Snow will begin  Tuesday morning or midday, but should not cause a significant problem for the morning rush hour.  Snow will turn steady and possibly heavy at times during the mid/late afternoon into the evening.  Accumulations of a few inches will be likely by the evening rush hour, with additional snow Tuesday evening into Wednesday morning.

Final accumulations by midday Wednesday will be at least 4 inches across the entire area, but could reach as high as 8 inches in spots.

Stay tuned for additional updates at

Sunday, January 9, 2011

An update on snow

This season has only produced 9.2" of snow at Toledo Express Airport.  This number is close to 5" below normal.

A major storm system that is providing heavy snow to the Plains and the Deep South will give us snow Tuesday, with some snow showers continuing Tuesday night into Wednesday.  Another system could give us more snow next weekend.

Stay tuned to the latest forecasts on our main weather page for further updates:

Cold morning lows

Saturday, January 8, 2011

Big snows continue to miss us

Persistent lake-effect snow bands will continue to add accumulation across parts of NE Ohio, NW PA & NY, SW Michigan, NW Indiana, and near the thumb of Michigan.

The snow in NW Indiana and extreme SW Michigan has been steady at times the last few days.  By the time the lake-effect winds down late Sunday, some sections may have over 2 feet of snow on the ground.

The next item of interest is a big winter storm that will target the Plains and the southeastern United States.  Parts of the deep south could pick up over 6 inches of snow Sunday into Monday.  This storm will track south of our area and only provide light snow Tuesday into Wednesday.  (BTW -- in the map below, the areas shaded in Michigan & Ohio are from the lake-effect snows described above)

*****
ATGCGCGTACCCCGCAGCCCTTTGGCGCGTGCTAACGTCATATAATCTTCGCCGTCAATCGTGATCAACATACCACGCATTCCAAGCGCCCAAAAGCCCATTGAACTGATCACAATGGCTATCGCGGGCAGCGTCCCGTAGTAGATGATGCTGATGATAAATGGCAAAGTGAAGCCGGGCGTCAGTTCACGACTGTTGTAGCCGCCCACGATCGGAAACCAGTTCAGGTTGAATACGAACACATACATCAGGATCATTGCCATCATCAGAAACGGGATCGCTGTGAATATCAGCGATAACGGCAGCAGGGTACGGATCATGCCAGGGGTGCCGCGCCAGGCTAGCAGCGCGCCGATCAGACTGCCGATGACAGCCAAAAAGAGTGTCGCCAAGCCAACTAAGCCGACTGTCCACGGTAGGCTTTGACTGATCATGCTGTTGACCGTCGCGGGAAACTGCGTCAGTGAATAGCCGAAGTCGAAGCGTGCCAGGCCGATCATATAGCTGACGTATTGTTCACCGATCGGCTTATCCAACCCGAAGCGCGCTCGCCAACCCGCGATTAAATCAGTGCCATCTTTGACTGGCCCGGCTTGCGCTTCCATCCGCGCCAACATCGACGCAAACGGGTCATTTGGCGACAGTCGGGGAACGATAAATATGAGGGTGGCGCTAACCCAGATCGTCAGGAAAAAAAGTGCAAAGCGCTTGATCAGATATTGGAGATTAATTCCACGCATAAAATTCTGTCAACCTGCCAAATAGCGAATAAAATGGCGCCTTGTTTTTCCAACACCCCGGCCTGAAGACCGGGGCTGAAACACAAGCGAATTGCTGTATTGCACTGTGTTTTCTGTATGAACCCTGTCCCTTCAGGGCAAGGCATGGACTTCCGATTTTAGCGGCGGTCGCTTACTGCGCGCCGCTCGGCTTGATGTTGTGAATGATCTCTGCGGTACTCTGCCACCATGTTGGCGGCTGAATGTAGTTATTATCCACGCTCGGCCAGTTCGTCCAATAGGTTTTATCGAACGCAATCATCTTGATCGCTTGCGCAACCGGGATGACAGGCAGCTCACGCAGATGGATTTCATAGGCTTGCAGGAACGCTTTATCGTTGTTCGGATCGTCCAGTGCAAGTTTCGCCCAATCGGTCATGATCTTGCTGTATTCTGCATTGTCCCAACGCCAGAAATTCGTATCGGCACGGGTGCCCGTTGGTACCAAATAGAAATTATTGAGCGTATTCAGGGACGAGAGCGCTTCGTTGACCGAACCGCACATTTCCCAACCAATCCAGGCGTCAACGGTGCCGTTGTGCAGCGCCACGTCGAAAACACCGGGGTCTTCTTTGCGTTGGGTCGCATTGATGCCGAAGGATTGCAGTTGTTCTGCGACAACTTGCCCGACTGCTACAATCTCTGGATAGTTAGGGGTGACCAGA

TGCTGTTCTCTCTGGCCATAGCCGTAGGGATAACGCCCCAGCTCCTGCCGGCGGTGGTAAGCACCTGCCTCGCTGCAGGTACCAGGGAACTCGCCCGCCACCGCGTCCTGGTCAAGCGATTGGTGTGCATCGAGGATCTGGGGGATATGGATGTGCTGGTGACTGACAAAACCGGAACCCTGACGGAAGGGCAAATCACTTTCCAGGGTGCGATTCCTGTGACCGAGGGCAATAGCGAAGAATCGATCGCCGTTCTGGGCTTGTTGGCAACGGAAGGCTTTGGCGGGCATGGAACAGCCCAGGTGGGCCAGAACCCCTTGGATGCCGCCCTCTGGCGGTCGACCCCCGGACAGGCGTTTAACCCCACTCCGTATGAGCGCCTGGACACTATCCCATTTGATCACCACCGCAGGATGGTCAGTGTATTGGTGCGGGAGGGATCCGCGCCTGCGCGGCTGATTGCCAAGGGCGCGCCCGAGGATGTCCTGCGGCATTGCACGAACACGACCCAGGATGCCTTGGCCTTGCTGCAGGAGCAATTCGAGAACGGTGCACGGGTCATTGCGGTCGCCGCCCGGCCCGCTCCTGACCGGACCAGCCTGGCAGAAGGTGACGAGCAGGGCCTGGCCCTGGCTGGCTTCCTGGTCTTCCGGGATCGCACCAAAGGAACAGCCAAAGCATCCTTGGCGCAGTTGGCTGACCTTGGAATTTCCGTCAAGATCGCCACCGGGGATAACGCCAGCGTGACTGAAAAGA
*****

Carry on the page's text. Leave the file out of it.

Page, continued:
Sunday, January 2, 2011

Warm air exits quickly

The storm that brought the rain and warm air Friday into Saturday pushed a cold front through the area Saturday morning.  Temps dropped quite a bit during the day with most areas below freezing by early evening.  Sunday morning temperatures fell into the teens with wind chills in the single digits.  At 7 a.m. Saturday, the temperature was 52°, and at 7 a.m. Sunday, the wind chill was 5°.

Saturday, January 1, 2011

Severe weather outbreak

A huge clash between unseasonably warm temperatures and bitter cold set the stage for a severe weather outbreak on Friday.  The first wave hit parts of Missouri and Illinois around midday and early afternoon.  A second wave hit the far south during the evening.  Both sets of tornadoes caused fatalities.

Detailed tornado path and damage surveys:   Missouri/Illinois   Southern states

(This same system, although in a much weaker state, brought us the steady rain on New Year's Eve into Saturday morning.)

A full tally about all the severe weather items can be found here.